General Electric has announced commitments totaling $14.7 million to address critical health challenges in East Africa, with a focus on skills development and organizational capacity building.
The pledge includes $1.7 million over three years from the GE Foundation in support of biomedical equipment training and safe surgery programs in Ethiopia. The grant will establish the Ethiopia Biomedical Equipment Training (BMET) Center of Excellence, an initiative to address the shortage of skilled healthcare workers and functional medical equipment in the country. The initiative, the first of its kind in Ethiopia, builds on the success of GE BMET programs in Ghana, Nigeria, Rwanda, Honduras, and Cambodia and will create a center of excellence within a hospital setting that works to translate learning to actual work processes. Participants will benefit from a curriculum of professional management and customer service skills building programs, in-hospital clinical applications, asset management and financial reporting skills, and professional development.
The funds also will be used to establish a program that aims to ensure safe surgery practices in Ethiopia through a new partnership with Lifebox, a nongovernmental organization focused on implementation of the WHO Safe Surgical Checklist. The program will work to standardize safe surgery practices in the country by increasing access to and the quality of surgery, reducing surgical complications, and preventing patient deaths.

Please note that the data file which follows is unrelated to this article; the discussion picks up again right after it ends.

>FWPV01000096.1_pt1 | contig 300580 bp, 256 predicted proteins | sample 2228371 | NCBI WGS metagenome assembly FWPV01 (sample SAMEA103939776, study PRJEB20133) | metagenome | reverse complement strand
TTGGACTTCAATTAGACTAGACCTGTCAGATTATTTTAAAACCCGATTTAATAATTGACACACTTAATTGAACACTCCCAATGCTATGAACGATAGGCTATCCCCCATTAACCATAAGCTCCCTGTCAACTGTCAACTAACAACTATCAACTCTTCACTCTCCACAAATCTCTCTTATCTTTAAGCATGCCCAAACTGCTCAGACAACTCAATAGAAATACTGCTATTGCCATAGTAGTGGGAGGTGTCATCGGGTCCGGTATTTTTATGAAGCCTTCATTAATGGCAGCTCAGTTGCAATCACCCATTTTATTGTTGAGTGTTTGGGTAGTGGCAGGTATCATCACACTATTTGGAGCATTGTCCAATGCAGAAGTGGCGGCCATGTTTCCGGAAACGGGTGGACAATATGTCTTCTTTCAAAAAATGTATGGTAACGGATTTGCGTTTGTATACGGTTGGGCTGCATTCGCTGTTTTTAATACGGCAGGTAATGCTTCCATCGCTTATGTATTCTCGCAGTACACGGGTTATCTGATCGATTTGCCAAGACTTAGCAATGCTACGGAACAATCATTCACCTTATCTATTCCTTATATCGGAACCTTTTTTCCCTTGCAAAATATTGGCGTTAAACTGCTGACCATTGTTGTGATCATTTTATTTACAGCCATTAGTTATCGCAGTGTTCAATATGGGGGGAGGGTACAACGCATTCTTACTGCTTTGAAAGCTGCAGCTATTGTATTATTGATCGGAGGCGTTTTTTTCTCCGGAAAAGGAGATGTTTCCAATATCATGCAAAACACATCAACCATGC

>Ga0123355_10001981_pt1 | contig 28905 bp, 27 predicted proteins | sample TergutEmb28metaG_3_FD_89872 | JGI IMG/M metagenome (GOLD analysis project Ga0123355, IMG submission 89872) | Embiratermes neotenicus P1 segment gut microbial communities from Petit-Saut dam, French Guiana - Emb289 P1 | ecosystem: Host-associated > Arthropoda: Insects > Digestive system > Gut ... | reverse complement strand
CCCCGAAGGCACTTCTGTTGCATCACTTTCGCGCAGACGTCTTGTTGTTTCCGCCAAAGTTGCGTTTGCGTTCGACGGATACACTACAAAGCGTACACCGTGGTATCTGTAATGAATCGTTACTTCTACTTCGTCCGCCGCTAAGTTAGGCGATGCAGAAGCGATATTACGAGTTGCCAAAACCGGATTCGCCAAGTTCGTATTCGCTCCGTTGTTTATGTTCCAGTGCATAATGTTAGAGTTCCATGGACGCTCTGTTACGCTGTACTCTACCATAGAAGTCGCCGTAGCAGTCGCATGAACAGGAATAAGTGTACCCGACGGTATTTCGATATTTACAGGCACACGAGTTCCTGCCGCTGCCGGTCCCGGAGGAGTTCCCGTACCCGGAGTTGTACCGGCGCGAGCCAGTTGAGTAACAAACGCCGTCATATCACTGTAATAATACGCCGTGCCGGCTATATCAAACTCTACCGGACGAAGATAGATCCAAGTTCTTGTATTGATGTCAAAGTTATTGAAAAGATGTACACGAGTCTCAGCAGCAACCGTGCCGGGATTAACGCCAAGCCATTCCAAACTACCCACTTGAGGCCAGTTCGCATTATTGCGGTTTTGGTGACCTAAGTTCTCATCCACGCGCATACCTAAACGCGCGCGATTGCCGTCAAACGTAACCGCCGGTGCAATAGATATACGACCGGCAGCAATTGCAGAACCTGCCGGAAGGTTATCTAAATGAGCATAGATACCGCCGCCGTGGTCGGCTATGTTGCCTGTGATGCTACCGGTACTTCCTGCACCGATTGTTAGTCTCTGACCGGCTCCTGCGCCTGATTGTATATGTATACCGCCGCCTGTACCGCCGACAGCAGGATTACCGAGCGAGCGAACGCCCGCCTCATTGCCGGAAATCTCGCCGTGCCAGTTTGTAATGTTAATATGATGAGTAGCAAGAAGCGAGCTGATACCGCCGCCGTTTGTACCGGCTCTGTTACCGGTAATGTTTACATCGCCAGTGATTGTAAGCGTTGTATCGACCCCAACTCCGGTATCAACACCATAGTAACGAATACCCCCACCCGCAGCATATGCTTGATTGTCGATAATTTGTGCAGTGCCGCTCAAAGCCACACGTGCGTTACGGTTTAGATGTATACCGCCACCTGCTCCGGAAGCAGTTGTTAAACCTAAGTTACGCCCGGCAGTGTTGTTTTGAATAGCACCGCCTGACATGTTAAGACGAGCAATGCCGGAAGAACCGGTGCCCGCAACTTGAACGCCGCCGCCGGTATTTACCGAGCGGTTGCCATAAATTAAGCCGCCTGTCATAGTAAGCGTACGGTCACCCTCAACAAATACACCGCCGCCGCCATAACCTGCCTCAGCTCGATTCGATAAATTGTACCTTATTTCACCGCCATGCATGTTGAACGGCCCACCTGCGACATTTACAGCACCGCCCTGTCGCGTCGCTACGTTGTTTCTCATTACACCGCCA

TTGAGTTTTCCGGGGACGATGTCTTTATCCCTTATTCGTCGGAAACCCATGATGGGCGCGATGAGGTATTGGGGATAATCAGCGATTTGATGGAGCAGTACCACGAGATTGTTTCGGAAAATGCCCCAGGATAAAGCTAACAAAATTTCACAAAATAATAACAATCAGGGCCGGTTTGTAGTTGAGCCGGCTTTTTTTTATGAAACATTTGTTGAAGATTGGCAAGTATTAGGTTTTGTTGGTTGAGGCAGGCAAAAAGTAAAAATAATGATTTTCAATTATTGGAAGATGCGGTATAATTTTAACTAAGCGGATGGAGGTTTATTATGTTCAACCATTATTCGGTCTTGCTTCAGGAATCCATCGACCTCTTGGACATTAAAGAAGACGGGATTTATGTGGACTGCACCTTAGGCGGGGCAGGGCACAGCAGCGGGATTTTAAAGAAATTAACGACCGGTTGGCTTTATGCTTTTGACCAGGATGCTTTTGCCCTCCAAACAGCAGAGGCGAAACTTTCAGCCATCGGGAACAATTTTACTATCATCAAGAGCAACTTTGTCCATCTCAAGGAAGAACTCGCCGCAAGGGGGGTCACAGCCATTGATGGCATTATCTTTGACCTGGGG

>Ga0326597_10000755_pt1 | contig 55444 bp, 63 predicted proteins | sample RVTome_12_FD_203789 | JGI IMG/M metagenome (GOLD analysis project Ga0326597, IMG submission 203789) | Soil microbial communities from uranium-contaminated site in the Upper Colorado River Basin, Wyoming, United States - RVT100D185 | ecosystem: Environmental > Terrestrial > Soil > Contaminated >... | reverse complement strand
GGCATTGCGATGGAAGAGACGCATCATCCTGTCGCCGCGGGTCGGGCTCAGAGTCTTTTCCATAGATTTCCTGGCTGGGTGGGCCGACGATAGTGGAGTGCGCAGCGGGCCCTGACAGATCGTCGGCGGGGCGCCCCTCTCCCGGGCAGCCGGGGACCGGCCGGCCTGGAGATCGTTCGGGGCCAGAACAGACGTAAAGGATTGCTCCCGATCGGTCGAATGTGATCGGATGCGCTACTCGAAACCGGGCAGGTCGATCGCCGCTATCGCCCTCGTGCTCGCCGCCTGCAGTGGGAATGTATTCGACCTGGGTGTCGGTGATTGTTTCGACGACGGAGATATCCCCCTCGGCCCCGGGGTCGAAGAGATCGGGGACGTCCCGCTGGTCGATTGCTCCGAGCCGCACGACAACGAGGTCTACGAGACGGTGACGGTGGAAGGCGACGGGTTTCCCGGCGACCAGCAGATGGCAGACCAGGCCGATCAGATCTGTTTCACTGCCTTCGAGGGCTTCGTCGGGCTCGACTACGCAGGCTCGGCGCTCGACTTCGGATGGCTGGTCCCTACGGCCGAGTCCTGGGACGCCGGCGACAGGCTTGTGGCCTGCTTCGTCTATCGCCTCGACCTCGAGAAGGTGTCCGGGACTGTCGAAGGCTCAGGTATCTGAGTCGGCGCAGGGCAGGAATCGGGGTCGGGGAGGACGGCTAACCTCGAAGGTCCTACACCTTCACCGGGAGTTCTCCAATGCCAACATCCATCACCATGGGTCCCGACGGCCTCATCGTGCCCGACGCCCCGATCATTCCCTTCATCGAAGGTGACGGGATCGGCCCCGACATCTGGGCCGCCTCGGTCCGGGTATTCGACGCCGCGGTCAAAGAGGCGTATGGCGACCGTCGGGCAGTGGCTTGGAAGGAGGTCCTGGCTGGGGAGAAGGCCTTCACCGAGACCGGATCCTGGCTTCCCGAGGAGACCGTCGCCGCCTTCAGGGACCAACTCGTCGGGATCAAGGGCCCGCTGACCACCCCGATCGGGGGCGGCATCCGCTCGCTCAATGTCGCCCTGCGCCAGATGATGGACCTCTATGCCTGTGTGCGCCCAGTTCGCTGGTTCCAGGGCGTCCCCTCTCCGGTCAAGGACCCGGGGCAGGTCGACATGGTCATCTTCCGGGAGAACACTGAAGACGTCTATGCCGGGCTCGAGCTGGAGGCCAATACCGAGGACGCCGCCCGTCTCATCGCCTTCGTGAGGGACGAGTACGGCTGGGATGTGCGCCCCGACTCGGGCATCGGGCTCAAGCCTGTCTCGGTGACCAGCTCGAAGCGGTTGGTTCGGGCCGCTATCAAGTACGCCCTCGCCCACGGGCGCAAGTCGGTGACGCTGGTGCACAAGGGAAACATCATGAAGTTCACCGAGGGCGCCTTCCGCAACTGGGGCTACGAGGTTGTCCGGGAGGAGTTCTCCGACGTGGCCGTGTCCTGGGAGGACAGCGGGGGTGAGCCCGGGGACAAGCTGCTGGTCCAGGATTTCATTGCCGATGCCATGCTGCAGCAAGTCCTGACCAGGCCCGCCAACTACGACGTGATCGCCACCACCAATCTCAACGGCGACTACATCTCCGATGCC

General Electric itself has committed at least $13 million over ten years to establish the GE Healthcare Skills and Training Institute in Nairobi, Kenya, the company's first dedicated healthcare skills advancement center in Africa. Initially, the institute will offer biomedical and clinical applications training courses, which the company, working with the Kenyan Ministry of Health, private healthcare providers, and other educational partners, plans to expand to include leadership, technical, and clinical education courses to meet its goal of training more than a thousand healthcare professionals over three years.
"Investing in the training and education of healthcare professionals to strengthen capability building is one of the greatest enablers for sustainable healthcare development," said GE Healthcare Africa president and CEO Farid Fezoua. "GE Healthcare's education strategy integrates technology and localization in the design and deployment of tailored education solutions including the establishment of new healthcare training centers, locally configured curricula, and a range of education partnerships with leading regional academic institutions and global partners. As a major force for change, we aim to increase access to localized education, training, and skills development programs for more healthcare workers across Africa."